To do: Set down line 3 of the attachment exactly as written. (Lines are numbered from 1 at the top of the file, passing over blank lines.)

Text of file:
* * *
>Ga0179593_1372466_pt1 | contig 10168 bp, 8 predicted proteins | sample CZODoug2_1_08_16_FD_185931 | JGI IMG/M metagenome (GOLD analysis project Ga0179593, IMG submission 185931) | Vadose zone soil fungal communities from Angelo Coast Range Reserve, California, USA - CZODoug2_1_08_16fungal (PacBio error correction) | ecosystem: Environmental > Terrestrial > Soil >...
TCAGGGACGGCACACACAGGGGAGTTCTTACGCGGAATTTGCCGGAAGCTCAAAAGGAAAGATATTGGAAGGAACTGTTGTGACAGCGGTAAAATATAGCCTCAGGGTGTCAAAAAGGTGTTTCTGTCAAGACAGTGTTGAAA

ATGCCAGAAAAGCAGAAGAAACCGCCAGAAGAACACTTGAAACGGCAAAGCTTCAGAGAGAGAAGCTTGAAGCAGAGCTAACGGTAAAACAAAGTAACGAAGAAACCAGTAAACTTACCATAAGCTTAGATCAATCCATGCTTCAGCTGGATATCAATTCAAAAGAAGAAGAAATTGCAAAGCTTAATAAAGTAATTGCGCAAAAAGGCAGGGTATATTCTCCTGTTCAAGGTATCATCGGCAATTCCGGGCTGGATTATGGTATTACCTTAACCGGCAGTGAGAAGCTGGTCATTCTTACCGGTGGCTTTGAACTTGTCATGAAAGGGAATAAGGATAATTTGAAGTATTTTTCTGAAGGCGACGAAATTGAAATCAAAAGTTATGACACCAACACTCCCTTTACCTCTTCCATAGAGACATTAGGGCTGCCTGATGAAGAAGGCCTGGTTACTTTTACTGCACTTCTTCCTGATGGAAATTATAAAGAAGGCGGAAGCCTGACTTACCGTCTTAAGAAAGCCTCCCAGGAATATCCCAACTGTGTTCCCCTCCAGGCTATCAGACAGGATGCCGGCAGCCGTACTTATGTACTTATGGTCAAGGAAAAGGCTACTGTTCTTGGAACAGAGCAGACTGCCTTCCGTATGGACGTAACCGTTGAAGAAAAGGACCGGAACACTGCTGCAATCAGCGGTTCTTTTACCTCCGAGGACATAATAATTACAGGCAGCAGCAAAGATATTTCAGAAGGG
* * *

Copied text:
ATGCCAGAAAAGCAGAAGAAACCGCCAGAAGAACACTTGAAACGGCAAAGCTTCAGAGAGAGAAGCTTGAAGCAGAGCTAACGGTAAAACAAAGTAACGAAGAAACCAGTAAACTTACCATAAGCTTAGATCAATCCATGCTTCAGCTGGATATCAATTCAAAAGAAGAAGAAATTGCAAAGCTTAATAAAGTAATTGCGCAAAAAGGCAGGGTATATTCTCCTGTTCAAGGTATCATCGGCAATTCCGGGCTGGATTATGGTATTACCTTAACCGGCAGTGAGAAGCTGGTCATTCTTACCGGTGGCTTTGAACTTGTCATGAAAGGGAATAAGGATAATTTGAAGTATTTTTCTGAAGGCGACGAAATTGAAATCAAAAGTTATGACACCAACACTCCCTTTACCTCTTCCATAGAGACATTAGGGCTGCCTGATGAAGAAGGCCTGGTTACTTTTACTGCACTTCTTCCTGATGGAAATTATAAAGAAGGCGGAAGCCTGACTTACCGTCTTAAGAAAGCCTCCCAGGAATATCCCAACTGTGTTCCCCTCCAGGCTATCAGACAGGATGCCGGCAGCCGTACTTATGTACTTATGGTCAAGGAAAAGGCTACTGTTCTTGGAACAGAGCAGACTGCCTTCCGTATGGACGTAACCGTTGAAGAAAAGGACCGGAACACTGCTGCAATCAGCGGTTCTTTTACCTCCGAGGACATAATAATTACAGGCAGCAGCAAAGATATTTCAGAAGGG